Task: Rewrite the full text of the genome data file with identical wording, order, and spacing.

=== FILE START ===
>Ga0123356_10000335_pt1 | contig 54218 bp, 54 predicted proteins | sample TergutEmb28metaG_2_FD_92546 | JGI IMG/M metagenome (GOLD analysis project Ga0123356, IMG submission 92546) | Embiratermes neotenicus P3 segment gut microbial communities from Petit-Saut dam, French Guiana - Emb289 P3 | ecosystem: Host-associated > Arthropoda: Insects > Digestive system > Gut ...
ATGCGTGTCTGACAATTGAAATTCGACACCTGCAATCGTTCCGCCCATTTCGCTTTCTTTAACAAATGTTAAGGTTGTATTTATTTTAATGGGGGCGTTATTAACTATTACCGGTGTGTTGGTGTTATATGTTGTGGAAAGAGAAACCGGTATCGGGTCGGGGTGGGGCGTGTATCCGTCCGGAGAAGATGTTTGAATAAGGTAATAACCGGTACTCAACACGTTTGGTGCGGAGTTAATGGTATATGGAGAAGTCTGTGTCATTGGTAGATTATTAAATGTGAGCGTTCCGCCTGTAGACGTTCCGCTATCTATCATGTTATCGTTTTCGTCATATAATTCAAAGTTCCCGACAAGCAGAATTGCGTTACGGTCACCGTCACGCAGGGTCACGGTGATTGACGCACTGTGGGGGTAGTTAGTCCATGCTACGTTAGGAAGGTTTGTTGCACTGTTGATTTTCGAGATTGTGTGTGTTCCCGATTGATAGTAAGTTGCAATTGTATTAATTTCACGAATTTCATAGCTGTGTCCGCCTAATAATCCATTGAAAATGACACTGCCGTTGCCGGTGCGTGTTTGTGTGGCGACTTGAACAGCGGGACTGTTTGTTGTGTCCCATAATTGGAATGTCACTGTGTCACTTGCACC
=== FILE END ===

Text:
>Ga0123356_10000335_pt1 | contig 54218 bp, 54 predicted proteins | sample TergutEmb28metaG_2_FD_92546 | JGI IMG/M metagenome (GOLD analysis project Ga0123356, IMG submission 92546) | Embiratermes neotenicus P3 segment gut microbial communities from Petit-Saut dam, French Guiana - Emb289 P3 | ecosystem: Host-associated > Arthropoda: Insects > Digestive system > Gut ...
ATGCGTGTCTGACAATTGAAATTCGACACCTGCAATCGTTCCGCCCATTTCGCTTTCTTTAACAAATGTTAAGGTTGTATTTATTTTAATGGGGGCGTTATTAACTATTACCGGTGTGTTGGTGTTATATGTTGTGGAAAGAGAAACCGGTATCGGGTCGGGGTGGGGCGTGTATCCGTCCGGAGAAGATGTTTGAATAAGGTAATAACCGGTACTCAACACGTTTGGTGCGGAGTTAATGGTATATGGAGAAGTCTGTGTCATTGGTAGATTATTAAATGTGAGCGTTCCGCCTGTAGACGTTCCGCTATCTATCATGTTATCGTTTTCGTCATATAATTCAAAGTTCCCGACAAGCAGAATTGCGTTACGGTCACCGTCACGCAGGGTCACGGTGATTGACGCACTGTGGGGGTAGTTAGTCCATGCTACGTTAGGAAGGTTTGTTGCACTGTTGATTTTCGAGATTGTGTGTGTTCCCGATTGATAGTAAGTTGCAATTGTATTAATTTCACGAATTTCATAGCTGTGTCCGCCTAATAATCCATTGAAAATGACACTGCCGTTGCCGGTGCGTGTTTGTGTGGCGACTTGAACAGCGGGACTGTTTGTTGTGTCCCATAATTGGAATGTCACTGTGTCACTTGCACC